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Gotchas

Searches for common words return no results

By default aaf uses Ferret’s default analyzer, which will filter out the stop words listed in Ferret::Analysis::FULL_ENGLISH_STOP_WORDS from both your content and your queries. To use an analyzer with an empty (or customized) list of stop words, create your own and add it to your acts_as_ferret call:

STOP_WORDS = []
acts_as_ferret { :fields => [:field1, :field2] }, { :analyzer => Ferret::Analysis::StandardAnalyzer.new(STOP_WORDS) }

Corrupt Index

If you get an error such as

EOFError: End-of-File Error occured at <except.c>:103 in xpop_context
Error occured in store.c:197 - is_refill
        current pos = 0, file length = 35

try removing the index directory.

Continuous Builder, AAF and *nix

When using this combination of tools, beware the ownership of index files as AAF will generate index files while running the Continuous Builder tests. These files will then have permissions that will prevent users other than the CB user (typically svn) from running AAF. My approach is to try to get Continuous Builder to work using group permissions. Here are some tricks to accomplish this and work around the permissions pitfall:

  • Always manipulate the CB environment with umask 0002 (or 000n). This ensures that group permissions are not restricted at creation.
  • Change the permissions of all directories to have the Set GID flag (g+s). This ensures that newly created files have the same group owner as the containing directory instead of the creating user’s default group. I use this command to set the flag recursively:
# sudo find . -type d -exec chmod g+s "{}" \;
  • Change the group owner of all directories and files to be the svn group:
# sudo chgrp -R svn <ProjectDir>/*
  • Change the current permissions of all directories and files to have group permissions equivalent to the user permissions:
# sudo chmod -Rf g=u <ProjectDir>/*

Now you should be able to create files and directories manually (like AAF files) in the CB directory and still use CB succesfully.

Upgrading to Ferret 0.11.1

Doesn’t seem to work…
You get a stack on line 110 in acts_as_ferret.rb when trying to restart mongrel.

RAILS_ROOT/config/../vendor/rails/activerecord/lib/../../activesupport/lib/active_support/dependencies.rb:267:in @load_missing_constant’: uninitialized constant Ferret (NameError)

Not to mention it looks like you also need to regenerate your indexes.

Field :id already exists

Getting this error? It seems that Acts_As_Ferret (or Ferret) automagically adds the ‘id’ field to your index. No need to be tell AAF to index over this field manually.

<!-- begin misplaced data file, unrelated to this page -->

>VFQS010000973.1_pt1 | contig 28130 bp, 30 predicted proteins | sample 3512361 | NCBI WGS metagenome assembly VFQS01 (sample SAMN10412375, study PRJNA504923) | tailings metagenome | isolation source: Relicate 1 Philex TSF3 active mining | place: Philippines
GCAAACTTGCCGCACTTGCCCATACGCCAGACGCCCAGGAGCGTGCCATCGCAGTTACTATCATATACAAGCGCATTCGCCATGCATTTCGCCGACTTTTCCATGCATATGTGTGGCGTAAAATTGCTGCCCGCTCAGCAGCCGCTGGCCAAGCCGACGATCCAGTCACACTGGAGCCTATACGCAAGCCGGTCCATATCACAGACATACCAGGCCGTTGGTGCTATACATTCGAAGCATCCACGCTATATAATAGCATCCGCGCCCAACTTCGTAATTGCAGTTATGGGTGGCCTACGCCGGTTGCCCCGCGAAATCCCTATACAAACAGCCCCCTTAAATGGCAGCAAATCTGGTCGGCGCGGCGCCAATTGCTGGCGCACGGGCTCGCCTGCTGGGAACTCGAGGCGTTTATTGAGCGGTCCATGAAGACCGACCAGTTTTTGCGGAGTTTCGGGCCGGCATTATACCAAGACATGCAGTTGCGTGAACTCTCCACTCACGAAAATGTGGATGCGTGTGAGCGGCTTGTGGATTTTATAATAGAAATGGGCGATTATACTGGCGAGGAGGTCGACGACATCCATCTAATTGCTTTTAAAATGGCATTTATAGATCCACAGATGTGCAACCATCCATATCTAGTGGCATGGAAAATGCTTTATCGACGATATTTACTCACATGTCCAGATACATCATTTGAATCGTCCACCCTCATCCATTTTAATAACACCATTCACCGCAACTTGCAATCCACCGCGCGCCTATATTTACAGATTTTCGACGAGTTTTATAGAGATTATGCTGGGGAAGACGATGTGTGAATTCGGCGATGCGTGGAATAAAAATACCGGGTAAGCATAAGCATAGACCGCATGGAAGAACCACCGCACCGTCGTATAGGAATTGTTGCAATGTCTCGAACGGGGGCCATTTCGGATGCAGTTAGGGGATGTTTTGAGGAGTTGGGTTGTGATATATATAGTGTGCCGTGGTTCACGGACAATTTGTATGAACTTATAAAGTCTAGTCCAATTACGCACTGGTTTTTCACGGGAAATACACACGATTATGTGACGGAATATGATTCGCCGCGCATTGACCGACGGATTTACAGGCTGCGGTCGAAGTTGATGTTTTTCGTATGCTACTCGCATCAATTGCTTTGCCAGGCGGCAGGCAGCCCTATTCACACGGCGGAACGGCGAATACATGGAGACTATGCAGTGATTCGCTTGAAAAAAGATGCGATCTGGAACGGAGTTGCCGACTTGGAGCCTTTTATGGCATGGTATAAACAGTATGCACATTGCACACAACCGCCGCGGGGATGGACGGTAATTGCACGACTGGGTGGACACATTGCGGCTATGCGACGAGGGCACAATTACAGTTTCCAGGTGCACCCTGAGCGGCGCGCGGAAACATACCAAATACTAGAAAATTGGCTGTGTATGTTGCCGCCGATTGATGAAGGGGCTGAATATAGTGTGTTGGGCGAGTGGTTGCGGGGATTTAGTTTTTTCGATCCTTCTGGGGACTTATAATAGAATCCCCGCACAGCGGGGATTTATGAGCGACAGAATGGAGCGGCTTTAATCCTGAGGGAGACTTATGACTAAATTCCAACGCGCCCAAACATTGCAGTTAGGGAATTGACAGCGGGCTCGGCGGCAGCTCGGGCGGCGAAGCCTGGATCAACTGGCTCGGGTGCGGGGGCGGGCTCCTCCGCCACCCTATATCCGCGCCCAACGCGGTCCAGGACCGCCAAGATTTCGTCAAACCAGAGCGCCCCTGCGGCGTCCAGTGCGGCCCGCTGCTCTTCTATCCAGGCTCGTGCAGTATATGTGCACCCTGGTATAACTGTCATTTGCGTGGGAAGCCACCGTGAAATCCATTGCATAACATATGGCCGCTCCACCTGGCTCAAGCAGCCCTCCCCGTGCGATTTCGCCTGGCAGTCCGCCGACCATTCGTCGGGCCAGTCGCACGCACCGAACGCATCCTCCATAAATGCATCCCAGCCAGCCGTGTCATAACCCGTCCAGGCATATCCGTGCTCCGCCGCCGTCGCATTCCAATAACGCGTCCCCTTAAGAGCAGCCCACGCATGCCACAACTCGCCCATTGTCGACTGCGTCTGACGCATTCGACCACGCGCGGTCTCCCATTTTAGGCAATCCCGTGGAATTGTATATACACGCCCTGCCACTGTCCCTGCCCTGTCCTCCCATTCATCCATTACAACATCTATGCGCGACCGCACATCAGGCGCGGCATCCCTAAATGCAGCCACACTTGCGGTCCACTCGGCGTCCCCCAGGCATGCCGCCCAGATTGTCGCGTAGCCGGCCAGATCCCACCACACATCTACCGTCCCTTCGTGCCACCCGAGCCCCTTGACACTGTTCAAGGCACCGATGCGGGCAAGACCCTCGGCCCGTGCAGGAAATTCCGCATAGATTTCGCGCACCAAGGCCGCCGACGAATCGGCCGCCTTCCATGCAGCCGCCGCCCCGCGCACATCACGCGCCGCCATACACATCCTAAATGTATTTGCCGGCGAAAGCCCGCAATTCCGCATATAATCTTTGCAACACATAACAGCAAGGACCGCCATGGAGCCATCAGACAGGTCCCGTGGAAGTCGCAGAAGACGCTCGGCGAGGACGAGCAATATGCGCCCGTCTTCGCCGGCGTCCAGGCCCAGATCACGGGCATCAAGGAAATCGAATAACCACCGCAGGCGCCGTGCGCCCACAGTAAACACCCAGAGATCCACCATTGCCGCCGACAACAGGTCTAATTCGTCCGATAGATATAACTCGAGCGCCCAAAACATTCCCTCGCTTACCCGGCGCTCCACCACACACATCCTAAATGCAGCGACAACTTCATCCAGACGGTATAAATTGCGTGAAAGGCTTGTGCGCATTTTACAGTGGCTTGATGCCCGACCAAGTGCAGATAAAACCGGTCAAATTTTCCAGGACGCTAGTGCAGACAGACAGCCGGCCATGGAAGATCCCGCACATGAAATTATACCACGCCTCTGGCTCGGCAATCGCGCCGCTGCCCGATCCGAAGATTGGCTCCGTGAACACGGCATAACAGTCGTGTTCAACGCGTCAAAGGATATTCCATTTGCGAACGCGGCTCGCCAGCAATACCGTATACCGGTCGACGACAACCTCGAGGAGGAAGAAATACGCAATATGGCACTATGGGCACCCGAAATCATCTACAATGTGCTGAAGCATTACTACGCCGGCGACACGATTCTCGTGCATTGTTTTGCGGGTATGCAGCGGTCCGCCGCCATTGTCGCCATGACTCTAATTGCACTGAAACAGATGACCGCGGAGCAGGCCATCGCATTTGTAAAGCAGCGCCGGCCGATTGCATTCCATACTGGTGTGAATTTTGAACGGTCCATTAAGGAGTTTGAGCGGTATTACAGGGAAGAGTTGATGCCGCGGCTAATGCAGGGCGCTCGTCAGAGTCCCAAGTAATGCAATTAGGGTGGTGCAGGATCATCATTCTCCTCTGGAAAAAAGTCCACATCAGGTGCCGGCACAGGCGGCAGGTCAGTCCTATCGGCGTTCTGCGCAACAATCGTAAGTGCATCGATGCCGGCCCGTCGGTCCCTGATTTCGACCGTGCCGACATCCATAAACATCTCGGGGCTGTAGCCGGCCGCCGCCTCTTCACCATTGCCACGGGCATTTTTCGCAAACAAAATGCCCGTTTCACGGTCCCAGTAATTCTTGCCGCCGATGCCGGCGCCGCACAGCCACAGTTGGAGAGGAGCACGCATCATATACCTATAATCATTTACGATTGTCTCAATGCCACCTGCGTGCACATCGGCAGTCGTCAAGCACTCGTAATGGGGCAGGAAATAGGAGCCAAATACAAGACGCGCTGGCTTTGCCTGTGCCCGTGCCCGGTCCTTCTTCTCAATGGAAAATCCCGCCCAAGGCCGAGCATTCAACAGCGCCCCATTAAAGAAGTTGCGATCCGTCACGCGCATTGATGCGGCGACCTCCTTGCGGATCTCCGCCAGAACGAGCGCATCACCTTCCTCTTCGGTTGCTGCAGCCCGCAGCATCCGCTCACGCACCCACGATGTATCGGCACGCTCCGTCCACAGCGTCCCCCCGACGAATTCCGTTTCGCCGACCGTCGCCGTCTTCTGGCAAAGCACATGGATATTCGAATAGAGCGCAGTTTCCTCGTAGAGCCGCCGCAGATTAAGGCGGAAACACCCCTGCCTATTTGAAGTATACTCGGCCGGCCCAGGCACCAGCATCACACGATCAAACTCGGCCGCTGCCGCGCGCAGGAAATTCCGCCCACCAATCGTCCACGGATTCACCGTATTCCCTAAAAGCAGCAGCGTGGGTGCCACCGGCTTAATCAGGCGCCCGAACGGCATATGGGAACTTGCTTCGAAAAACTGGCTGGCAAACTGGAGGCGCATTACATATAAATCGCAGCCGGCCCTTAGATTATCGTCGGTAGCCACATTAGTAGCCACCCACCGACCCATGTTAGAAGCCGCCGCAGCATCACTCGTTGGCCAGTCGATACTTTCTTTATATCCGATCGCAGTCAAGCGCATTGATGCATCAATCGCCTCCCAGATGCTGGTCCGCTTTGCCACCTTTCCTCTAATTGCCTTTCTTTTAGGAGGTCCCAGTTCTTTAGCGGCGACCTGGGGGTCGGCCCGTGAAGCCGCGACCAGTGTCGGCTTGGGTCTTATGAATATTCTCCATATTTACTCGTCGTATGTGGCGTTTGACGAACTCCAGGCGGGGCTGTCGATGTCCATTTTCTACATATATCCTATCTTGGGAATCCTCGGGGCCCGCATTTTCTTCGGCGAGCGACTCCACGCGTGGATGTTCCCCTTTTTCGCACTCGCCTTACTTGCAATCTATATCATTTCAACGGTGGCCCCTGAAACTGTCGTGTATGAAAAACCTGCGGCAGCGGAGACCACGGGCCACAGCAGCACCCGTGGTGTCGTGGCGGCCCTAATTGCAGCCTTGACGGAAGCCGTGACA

Specifying your own Analyzer

Strange problems when using custom Analyzers

If you get strange errors (like NameError: cannot remove Object::Document) when using your own Analyzer implementation, check how you declared it.

Inheriting from Ferret::Analysis::Analyzer and putting the include Ferret::Analysis inside the class declaration fixed problems for several people (see http://www.ruby-forum.com/topic/90752#188252)

class StemmedAnalyzer < Ferret::Analysis::Analyzer
  include Ferret::Analysis
  def initialize(stop_words = ENGLISH_STOP_WORDS)
    @stop_words = stop_words
  end
  def token_stream(field, str)
    StemFilter.new(StopFilter.new(LowerCaseFilter.new(StandardTokenizer.new(str)), @stop_words))
  end
end

Method signature for the acts_as_ferret method

Pre-0.4.1 versions of aaf take two hashes as arguments:

acts_as_ferret(options={}, ferret_options={})

So that means if you want to pass options, and ferret_options, you need to use:

acts_as_ferret({:fields => {:title => {:store => :yes}, 
                  :body  => {:store => :yes}}, 
                  :store_class_name => true}, 
                 {:analyzer => MyStandardAnalyzer.new})

See: http://osdir.com/ml/lang.ruby.ferret.general/2006-12/msg00037.html for more information on this.

Since 0.4.1, acts_as_ferret also supports the :ferret option in the first hash to make things more obvious:

acts_as_ferret({:fields => { :title => {:store => :yes }, 
                             :body  => {:store => :yes } }, 
                :store_class_name => true, 
                :ferret => { :analyzer => [[MyStandardAnalyzer]].new } )

Using the multi-model search

Requires all indexes to already exist. You must build these indexes first before attempting a multi-model search.

Here’s a rake task — insert your own models:

namespace :ferret do
  desc "Rebuild all Indexes"
  task :rebuild_all_indexes => [:environment] do
    %w(Model1 Model2 Model3).each { |s| s.constantize.rebuild_index }
  end
end
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